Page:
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liner notes

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John Hiatt - Slow Turning (1988)
[A&M Records 395 206-2]

duration: 48:45
  1. Drive South    3:55
  2. Trudy And Dave    4:25
  3. Tennessee Plates    2:57
  4. Icy Blue Heart    4:34
  5. Sometime Other Than Now    4:25
  6. Georgia Rae    4:26
  7. Ride Along    3:31
  8. Slow Turning    3:36
  9. It'll Come To You    3:29
  10. Is Anybody There?    5:01
  11. Paper Thin    3:35
  12. Feels Like Rain    4:51
Producer: Glyn Johns

Musicians: The Goners
John Hiatt (Guitar, Piano, Vocals)
Ken Blevins (drums, Tambourine)
Sonny Landreth (Electric guitar, Acoustic slide guitar)
David "Now" Ranson (Bass)

James Hooker (Hammond organ)
Bernie Leadon (Guitar, Mandolin, Banjo, Mandicello)
Ashley Cleveland (Background vocals)
Dennis Locorriere (Background vocals)

All songs written by John Hiatt except "Tennessee Plates" (John Hiatt & Mike Porter)

"Drive South" is generally regarded as the second installment in a trilogy (along with BRING THE FAMILY and STOLEN MOMENTS) of singer-songwriter John Hiatt's late '80s resurgence. While this period was certainly fertile and arguably his artistic peak, calling it a comeback is something of a misnomer. Hiatt, you see, never went away. For more years than he'd probably care to remember, Hiatt's records gained the esteem of critics and musicians while the record buying public remained largely unaware.
However, with Bonnie Raitt's wildly successful version of his "Thing Called Love," Hiatt began to see some of the recognition that his better-known peers enjoyed.

One listen to "Slow Turning" and it's easy to see why. His country-tinged songwriting skill is honed to a fine point, allowing a broader melodic side to ride shotgun with a more openly emotional center. From outlaw narratives ("Trudy and Dave," "Tennessee Plates") to joyous stompers ("Slow Turning") and kiss-offs ("Paper Thin"), he goes from strength to strength before finishing off with one his finest ballads ("Feels Like Rain").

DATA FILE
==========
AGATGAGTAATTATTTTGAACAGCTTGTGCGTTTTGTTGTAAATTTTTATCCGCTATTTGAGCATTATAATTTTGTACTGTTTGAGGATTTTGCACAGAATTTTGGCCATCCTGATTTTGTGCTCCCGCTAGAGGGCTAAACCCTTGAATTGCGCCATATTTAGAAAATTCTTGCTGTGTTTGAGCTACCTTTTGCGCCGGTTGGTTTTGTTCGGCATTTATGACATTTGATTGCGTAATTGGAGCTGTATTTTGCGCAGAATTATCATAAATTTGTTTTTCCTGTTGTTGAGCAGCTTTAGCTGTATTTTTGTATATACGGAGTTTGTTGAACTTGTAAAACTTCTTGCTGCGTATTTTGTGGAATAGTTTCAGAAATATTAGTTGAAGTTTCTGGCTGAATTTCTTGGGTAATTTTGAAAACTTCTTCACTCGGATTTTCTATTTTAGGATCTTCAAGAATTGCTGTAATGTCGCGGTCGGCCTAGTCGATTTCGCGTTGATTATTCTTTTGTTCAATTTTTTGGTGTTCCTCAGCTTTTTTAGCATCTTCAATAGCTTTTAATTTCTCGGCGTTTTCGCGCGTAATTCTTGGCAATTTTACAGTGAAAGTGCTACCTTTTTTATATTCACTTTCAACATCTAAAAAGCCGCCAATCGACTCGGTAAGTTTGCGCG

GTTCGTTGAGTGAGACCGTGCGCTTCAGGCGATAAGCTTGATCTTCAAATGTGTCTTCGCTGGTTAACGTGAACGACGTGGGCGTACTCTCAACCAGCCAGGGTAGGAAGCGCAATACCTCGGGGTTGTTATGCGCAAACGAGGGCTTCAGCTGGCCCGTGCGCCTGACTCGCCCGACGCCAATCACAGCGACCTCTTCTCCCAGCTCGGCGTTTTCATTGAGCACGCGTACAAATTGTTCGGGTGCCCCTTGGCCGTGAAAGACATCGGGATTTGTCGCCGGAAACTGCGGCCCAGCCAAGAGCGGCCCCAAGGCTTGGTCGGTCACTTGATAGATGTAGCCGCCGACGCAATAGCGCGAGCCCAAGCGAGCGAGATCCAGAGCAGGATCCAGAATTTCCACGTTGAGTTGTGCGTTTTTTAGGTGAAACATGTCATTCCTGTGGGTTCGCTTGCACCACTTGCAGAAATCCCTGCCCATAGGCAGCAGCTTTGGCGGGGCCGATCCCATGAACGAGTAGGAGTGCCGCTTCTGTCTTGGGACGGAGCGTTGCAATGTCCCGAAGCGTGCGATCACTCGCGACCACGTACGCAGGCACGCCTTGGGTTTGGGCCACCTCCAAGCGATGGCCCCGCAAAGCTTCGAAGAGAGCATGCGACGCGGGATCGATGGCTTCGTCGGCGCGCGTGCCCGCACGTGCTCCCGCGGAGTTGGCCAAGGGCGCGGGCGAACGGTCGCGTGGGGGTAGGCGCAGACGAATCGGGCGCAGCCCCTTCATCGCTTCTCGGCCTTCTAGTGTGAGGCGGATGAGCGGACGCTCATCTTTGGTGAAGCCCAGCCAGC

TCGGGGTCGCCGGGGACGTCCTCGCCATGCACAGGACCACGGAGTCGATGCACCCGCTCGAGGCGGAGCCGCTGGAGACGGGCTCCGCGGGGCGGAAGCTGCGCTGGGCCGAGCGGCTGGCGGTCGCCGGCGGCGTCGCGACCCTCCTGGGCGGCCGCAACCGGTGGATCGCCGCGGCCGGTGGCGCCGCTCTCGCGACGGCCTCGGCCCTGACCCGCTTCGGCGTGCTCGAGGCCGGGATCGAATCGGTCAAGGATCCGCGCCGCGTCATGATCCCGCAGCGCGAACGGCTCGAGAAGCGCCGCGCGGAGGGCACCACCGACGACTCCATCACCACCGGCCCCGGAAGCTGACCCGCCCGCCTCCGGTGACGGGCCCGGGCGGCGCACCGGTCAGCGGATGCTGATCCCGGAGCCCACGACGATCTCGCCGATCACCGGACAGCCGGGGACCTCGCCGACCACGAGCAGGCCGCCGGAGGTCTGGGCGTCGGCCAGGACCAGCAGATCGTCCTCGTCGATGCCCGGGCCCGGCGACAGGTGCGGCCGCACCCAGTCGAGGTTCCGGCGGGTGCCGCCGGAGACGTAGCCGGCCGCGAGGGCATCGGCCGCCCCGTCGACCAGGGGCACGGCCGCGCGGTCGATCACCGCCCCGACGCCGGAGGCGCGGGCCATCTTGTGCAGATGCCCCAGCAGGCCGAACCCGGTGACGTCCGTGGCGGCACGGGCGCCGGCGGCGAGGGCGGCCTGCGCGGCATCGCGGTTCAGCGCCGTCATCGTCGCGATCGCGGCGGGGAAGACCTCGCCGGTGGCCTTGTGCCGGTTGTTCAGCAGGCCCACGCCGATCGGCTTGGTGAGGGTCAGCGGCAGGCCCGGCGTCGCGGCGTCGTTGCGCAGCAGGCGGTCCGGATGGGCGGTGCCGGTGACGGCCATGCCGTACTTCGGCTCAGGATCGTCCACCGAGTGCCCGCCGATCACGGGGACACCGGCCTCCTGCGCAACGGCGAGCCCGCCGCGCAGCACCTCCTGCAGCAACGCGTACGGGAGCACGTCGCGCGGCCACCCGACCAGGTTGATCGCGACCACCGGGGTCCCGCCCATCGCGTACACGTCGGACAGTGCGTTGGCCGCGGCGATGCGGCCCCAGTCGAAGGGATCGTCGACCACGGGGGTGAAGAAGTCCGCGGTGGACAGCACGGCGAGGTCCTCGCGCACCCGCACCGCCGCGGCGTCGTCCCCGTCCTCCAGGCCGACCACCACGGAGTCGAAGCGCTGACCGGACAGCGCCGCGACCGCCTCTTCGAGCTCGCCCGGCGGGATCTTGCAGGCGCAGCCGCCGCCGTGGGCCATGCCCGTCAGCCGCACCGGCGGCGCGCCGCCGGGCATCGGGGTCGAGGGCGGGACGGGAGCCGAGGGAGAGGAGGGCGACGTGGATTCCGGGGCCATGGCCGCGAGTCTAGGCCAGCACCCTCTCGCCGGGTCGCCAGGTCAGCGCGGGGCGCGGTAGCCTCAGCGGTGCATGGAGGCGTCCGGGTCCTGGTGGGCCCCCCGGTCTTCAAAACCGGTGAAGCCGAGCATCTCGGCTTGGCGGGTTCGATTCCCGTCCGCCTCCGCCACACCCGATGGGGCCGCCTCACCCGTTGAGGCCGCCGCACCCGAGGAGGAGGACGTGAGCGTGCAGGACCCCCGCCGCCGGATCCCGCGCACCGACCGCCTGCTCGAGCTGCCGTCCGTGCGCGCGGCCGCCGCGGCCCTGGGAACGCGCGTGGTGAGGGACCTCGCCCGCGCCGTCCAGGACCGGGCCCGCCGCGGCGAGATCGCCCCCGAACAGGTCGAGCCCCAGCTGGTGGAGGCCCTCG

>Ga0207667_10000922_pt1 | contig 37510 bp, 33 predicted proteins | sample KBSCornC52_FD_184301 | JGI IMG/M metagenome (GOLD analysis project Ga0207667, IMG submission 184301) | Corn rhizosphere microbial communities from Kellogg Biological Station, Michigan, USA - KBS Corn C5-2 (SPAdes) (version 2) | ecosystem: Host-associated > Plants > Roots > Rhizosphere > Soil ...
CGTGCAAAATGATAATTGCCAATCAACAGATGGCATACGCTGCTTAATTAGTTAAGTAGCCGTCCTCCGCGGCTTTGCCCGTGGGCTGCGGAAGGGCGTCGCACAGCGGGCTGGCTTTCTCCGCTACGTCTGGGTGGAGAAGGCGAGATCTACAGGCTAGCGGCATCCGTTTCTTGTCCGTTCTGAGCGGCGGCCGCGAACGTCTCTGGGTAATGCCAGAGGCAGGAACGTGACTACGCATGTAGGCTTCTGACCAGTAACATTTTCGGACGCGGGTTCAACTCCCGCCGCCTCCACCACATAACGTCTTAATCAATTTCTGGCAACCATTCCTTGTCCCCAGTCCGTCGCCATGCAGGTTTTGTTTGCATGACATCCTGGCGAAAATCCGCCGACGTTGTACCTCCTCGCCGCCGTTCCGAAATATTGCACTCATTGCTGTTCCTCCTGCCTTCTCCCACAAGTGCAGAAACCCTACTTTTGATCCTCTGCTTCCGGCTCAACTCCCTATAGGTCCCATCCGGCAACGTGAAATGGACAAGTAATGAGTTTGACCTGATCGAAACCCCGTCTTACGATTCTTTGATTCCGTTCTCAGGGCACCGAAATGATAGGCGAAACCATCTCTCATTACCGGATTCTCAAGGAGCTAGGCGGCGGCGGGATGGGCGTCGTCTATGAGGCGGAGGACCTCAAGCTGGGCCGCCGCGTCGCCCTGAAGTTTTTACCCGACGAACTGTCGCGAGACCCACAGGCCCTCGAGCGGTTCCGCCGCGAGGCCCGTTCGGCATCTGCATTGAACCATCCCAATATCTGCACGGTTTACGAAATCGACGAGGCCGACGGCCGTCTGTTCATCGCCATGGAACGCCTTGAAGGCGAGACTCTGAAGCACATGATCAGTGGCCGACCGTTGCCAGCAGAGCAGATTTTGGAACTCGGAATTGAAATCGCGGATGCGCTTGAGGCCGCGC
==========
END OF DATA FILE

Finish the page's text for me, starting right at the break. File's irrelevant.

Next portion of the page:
"After the success of Bring the Family, John Hiatt originally intended to reunite that album's all-star backing band (Ry Cooder, Nick Lowe, and Jim Keltner) for a follow-up. Hiatt's "dream band" proved to be unavailable, and he ended up cutting Slow Turning with his road band, the Goners, but the finished product proves he remembered well the lessons learned from Bring the Family. Slow Turning is a lighter and wittier affair than Bring the Family; the outlaw rocker "Tennessee Plates" and its more subdued companion piece, "Trudy and Dave," are more rambunctious than anything on the previous album, and the tempos are sharper this time out, with a bit less blues and a touch more twang in the melodies.

But Slow Turning is also an album of hard-won lessons about life and love, placing a subtle but pronounced emphasis on the nuts and bolts of family life with the mingled joys and annoyances of parenthood dominating both "Georgia Rae" and the title cut, and the newfound maturity that made Bring the Family so special is still very much in evidence. And while the Goners aren't quite up to the standards of the quartet that recorded Bring the Family (and who, pray tell, is?), they're still a stronger and more empathetic band than Hiatt usually had in the studio, with Sonny Landreth's guitar work a standout. Following the best album of your career is no easy task for most performers, but with Slow Turning John Hiatt made it clear that the excellence of Bring the Family was no fluke." (Mark Deming, AMG)

Recorded May 20, 1988–June 6, 1988 at Ronnie Milsap's Groundstar Labs, Nashville, Tennessee
Engineered by Larry Hirsch